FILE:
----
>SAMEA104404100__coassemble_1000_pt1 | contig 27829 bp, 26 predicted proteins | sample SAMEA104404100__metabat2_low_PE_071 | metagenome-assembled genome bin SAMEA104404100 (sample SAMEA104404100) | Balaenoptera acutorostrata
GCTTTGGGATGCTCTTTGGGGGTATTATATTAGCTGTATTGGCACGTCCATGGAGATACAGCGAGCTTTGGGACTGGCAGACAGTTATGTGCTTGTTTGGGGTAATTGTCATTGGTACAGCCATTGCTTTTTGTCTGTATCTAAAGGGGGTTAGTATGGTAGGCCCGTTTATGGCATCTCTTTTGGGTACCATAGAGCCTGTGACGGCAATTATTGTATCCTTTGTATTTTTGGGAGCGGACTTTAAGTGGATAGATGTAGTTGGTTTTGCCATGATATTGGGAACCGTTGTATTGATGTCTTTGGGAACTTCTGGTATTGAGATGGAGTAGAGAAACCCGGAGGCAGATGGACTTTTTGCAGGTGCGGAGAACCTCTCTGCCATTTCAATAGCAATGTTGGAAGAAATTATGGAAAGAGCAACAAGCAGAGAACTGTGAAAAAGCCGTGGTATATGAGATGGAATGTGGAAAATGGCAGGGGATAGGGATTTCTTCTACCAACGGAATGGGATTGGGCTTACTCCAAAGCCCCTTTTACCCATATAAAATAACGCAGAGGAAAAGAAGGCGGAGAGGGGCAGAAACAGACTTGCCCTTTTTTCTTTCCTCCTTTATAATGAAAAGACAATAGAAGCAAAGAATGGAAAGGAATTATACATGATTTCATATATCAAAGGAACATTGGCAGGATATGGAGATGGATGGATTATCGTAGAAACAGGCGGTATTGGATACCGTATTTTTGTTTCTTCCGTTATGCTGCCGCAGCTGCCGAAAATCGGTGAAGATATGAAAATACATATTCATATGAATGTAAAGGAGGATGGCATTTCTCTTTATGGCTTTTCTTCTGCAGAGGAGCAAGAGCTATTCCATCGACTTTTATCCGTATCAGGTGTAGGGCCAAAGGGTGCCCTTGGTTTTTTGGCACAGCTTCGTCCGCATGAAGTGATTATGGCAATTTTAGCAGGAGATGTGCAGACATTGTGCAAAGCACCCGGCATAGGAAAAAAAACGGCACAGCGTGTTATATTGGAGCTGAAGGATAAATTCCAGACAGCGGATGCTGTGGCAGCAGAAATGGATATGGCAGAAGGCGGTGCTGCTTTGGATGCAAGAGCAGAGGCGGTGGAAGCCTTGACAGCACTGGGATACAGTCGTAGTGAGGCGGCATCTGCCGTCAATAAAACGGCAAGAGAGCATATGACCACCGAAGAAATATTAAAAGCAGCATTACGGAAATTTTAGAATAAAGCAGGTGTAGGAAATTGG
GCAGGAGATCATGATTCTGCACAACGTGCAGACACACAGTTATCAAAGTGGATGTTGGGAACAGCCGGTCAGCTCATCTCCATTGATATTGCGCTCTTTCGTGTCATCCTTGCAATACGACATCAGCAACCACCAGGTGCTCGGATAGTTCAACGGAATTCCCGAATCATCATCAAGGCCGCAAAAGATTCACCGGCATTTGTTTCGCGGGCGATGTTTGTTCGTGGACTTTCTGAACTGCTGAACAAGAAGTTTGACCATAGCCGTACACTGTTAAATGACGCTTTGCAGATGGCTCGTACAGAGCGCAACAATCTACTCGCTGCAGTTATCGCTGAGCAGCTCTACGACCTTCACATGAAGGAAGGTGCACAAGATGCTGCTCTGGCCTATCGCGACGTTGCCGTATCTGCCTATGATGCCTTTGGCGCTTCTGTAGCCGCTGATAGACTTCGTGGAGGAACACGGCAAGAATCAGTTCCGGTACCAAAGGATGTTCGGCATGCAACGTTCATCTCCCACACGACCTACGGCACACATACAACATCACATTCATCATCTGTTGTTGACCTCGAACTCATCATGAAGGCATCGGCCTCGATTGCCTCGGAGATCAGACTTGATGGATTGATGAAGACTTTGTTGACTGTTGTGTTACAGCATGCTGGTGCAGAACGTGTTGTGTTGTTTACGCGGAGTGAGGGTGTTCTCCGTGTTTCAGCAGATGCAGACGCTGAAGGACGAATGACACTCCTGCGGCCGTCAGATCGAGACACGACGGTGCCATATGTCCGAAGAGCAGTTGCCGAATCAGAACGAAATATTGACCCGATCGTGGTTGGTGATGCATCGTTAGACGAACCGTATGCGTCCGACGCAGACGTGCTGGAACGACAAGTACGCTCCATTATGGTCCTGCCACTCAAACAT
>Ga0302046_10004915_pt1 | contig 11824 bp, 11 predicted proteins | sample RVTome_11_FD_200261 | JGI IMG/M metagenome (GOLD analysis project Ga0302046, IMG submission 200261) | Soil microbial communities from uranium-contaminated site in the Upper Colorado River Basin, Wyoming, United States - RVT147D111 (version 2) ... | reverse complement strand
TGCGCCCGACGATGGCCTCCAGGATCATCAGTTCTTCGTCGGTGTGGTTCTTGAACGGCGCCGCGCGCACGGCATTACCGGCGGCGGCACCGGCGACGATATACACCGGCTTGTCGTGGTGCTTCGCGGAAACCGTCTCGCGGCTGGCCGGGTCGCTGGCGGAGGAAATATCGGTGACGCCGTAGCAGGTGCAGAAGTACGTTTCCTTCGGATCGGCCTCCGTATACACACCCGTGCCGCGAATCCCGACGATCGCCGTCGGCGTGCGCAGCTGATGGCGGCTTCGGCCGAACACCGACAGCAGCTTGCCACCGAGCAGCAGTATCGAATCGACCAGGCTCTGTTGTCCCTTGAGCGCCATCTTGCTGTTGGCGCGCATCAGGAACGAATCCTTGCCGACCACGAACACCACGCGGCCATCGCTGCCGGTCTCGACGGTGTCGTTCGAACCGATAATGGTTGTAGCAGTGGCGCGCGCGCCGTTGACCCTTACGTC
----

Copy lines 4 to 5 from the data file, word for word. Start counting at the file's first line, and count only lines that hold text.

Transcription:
>Ga0302046_10004915_pt1 | contig 11824 bp, 11 predicted proteins | sample RVTome_11_FD_200261 | JGI IMG/M metagenome (GOLD analysis project Ga0302046, IMG submission 200261) | Soil microbial communities from uranium-contaminated site in the Upper Colorado River Basin, Wyoming, United States - RVT147D111 (version 2) ... | reverse complement strand
TGCGCCCGACGATGGCCTCCAGGATCATCAGTTCTTCGTCGGTGTGGTTCTTGAACGGCGCCGCGCGCACGGCATTACCGGCGGCGGCACCGGCGACGATATACACCGGCTTGTCGTGGTGCTTCGCGGAAACCGTCTCGCGGCTGGCCGGGTCGCTGGCGGAGGAAATATCGGTGACGCCGTAGCAGGTGCAGAAGTACGTTTCCTTCGGATCGGCCTCCGTATACACACCCGTGCCGCGAATCCCGACGATCGCCGTCGGCGTGCGCAGCTGATGGCGGCTTCGGCCGAACACCGACAGCAGCTTGCCACCGAGCAGCAGTATCGAATCGACCAGGCTCTGTTGTCCCTTGAGCGCCATCTTGCTGTTGGCGCGCATCAGGAACGAATCCTTGCCGACCACGAACACCACGCGGCCATCGCTGCCGGTCTCGACGGTGTCGTTCGAACCGATAATGGTTGTAGCAGTGGCGCGCGCGCCGTTGACCCTTACGTC